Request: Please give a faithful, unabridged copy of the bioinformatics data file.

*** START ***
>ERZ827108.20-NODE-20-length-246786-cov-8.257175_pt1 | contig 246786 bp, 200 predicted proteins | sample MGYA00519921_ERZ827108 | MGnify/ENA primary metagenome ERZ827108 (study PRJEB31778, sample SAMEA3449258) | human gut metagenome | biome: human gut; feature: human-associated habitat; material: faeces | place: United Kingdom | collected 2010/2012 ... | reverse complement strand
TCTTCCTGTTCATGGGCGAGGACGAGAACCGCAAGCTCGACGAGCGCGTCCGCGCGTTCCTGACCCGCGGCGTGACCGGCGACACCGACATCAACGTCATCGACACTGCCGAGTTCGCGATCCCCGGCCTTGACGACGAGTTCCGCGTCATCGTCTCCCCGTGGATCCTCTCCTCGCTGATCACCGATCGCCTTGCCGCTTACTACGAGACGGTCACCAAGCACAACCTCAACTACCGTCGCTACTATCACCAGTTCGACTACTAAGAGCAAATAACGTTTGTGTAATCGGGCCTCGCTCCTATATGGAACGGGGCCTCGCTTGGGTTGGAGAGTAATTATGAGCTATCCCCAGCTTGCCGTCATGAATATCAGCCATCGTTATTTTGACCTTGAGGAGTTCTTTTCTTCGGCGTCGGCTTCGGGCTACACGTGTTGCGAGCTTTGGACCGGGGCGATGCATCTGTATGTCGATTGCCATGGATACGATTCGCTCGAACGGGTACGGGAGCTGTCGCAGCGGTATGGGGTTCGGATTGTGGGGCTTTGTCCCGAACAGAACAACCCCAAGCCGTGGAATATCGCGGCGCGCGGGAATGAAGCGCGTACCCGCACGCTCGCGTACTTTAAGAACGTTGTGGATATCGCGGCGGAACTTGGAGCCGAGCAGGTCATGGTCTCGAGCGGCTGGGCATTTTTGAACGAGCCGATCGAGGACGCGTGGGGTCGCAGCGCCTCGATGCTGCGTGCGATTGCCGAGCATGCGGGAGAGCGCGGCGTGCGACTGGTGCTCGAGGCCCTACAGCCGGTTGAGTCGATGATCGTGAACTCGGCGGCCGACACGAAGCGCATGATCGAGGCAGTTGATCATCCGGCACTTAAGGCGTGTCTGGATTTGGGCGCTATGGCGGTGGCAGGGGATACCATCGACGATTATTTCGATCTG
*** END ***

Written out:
>ERZ827108.20-NODE-20-length-246786-cov-8.257175_pt1 | contig 246786 bp, 200 predicted proteins | sample MGYA00519921_ERZ827108 | MGnify/ENA primary metagenome ERZ827108 (study PRJEB31778, sample SAMEA3449258) | human gut metagenome | biome: human gut; feature: human-associated habitat; material: faeces | place: United Kingdom | collected 2010/2012 ... | reverse complement strand
TCTTCCTGTTCATGGGCGAGGACGAGAACCGCAAGCTCGACGAGCGCGTCCGCGCGTTCCTGACCCGCGGCGTGACCGGCGACACCGACATCAACGTCATCGACACTGCCGAGTTCGCGATCCCCGGCCTTGACGACGAGTTCCGCGTCATCGTCTCCCCGTGGATCCTCTCCTCGCTGATCACCGATCGCCTTGCCGCTTACTACGAGACGGTCACCAAGCACAACCTCAACTACCGTCGCTACTATCACCAGTTCGACTACTAAGAGCAAATAACGTTTGTGTAATCGGGCCTCGCTCCTATATGGAACGGGGCCTCGCTTGGGTTGGAGAGTAATTATGAGCTATCCCCAGCTTGCCGTCATGAATATCAGCCATCGTTATTTTGACCTTGAGGAGTTCTTTTCTTCGGCGTCGGCTTCGGGCTACACGTGTTGCGAGCTTTGGACCGGGGCGATGCATCTGTATGTCGATTGCCATGGATACGATTCGCTCGAACGGGTACGGGAGCTGTCGCAGCGGTATGGGGTTCGGATTGTGGGGCTTTGTCCCGAACAGAACAACCCCAAGCCGTGGAATATCGCGGCGCGCGGGAATGAAGCGCGTACCCGCACGCTCGCGTACTTTAAGAACGTTGTGGATATCGCGGCGGAACTTGGAGCCGAGCAGGTCATGGTCTCGAGCGGCTGGGCATTTTTGAACGAGCCGATCGAGGACGCGTGGGGTCGCAGCGCCTCGATGCTGCGTGCGATTGCCGAGCATGCGGGAGAGCGCGGCGTGCGACTGGTGCTCGAGGCCCTACAGCCGGTTGAGTCGATGATCGTGAACTCGGCGGCCGACACGAAGCGCATGATCGAGGCAGTTGATCATCCGGCACTTAAGGCGTGTCTGGATTTGGGCGCTATGGCGGTGGCAGGGGATACCATCGACGATTATTTCGATCTG